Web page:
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Researchers describe a patient with a “candy cane appearance” of the esophagus, due to acute thermal injury, in the October issue of Clinical Gastroenterology and Hepatology. Upon further investigation, the authors found that the patient had poured hot boiling tea into his throat.


Arun AC and Jenish Rajma describe the case of a 19-year-old boy who presented to the emergency department with a history of hematemesis for 1 day. He denied drinking alcohol and had no recent history of analgesic use. A physical examination found nothing remarkable, except for pallor.
Endoscopic evaluation showed diffuse ulcerations of the esophagus with alternate linear white and red bands, giving a candy-cane appearance (see figure). This features has been previously reported in patients with acute thermal injury to the esophagus.
The patient admitted to pouring hot boiling tea directly into his throat as part of a local competition. The flow of hot liquid over the esophageal mucosa caused the red and white bands observed by endoscopy. The finding highlights the importance of considering ingestion.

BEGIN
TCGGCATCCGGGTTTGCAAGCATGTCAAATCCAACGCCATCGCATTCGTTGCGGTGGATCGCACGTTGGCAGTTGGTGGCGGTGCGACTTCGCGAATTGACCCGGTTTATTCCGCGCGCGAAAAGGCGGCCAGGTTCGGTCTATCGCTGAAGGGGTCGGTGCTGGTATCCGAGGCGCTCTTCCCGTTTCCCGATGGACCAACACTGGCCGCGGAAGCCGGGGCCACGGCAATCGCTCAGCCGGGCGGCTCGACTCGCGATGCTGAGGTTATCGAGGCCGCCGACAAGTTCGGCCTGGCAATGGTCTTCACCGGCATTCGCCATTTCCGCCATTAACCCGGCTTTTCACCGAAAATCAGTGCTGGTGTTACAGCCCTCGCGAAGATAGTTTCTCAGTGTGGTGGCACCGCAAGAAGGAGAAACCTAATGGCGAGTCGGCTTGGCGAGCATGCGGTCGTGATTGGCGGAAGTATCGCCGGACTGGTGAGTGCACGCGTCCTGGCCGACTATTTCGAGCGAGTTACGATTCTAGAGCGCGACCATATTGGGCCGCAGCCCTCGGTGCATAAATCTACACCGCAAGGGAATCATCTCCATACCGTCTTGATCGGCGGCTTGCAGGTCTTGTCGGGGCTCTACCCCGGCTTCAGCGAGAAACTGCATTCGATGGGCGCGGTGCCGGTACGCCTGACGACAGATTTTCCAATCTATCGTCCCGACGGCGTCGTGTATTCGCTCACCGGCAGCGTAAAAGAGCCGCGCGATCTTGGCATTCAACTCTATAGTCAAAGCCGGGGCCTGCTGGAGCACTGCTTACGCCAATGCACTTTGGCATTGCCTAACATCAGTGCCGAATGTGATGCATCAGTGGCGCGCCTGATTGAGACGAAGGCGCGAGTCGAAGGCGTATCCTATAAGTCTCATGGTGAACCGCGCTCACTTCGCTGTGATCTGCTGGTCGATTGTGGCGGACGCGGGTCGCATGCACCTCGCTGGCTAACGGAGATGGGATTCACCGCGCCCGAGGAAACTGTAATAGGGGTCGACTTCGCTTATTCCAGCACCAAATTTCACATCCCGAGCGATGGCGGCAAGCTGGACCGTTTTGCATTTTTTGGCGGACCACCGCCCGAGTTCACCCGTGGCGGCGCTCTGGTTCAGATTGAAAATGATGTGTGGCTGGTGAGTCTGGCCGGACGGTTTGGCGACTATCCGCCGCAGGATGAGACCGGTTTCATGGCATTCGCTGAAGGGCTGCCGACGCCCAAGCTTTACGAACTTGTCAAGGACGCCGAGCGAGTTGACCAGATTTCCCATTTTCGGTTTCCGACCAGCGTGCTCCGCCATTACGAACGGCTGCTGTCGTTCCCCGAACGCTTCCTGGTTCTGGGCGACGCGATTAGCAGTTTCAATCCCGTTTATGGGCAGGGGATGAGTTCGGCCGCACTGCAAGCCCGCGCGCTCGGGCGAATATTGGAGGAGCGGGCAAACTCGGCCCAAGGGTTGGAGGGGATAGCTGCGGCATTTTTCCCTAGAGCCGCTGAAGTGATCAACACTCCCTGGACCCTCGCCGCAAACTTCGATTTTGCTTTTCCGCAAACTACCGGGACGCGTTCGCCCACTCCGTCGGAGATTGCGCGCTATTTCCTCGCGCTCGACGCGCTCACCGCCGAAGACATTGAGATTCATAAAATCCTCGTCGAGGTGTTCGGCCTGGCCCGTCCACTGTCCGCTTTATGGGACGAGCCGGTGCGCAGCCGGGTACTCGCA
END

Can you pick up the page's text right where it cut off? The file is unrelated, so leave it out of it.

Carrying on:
The patient was treated with parenteral nutrition for 1 week, an intravenous proton pump inhibitor (esomeprazole), and sucralfate. He did not have further episodes of hematemesis and did not develop dysphagia. He was discharged after 10 days of hospitalization. Subsequent endoscopy after 1 month showed a completely normal esophageal mucosa without any strictures.

Acute esophageal thermal injury occurs mostly after drinking hot liquids or swallowing solid foods. Its occurrence is more common in Eastern vs Western cultures, because of differences in foods and drinks.

Patients most frequently present with odynophagia, chest pain, hematemesis, and melena. Endoscopic evaluation shows alternating white and red linear mucosal bands, esophageal ulcers, or pseudomembranes.

The authors explain that most patients respond well to conservative management with parenteral nutrition, proton pump inhibitors, and sucralfate. They usually have complete healing of the esophageal mucosa within 1 month.

However, esophageal perforation can occur on rare occasions, although long-term complications are uncommon.

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Kristine Novak

Kristine Novak

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About The Author:

Dr. Kristine Novak

Dr. Kristine Novak

Dr. Kristine Novak is a science writer and editor based in San Francisco. She has extensive experience covering gastroenterology, hepatology, immunology, oncology, clinical, and biotechnology research discoveries.

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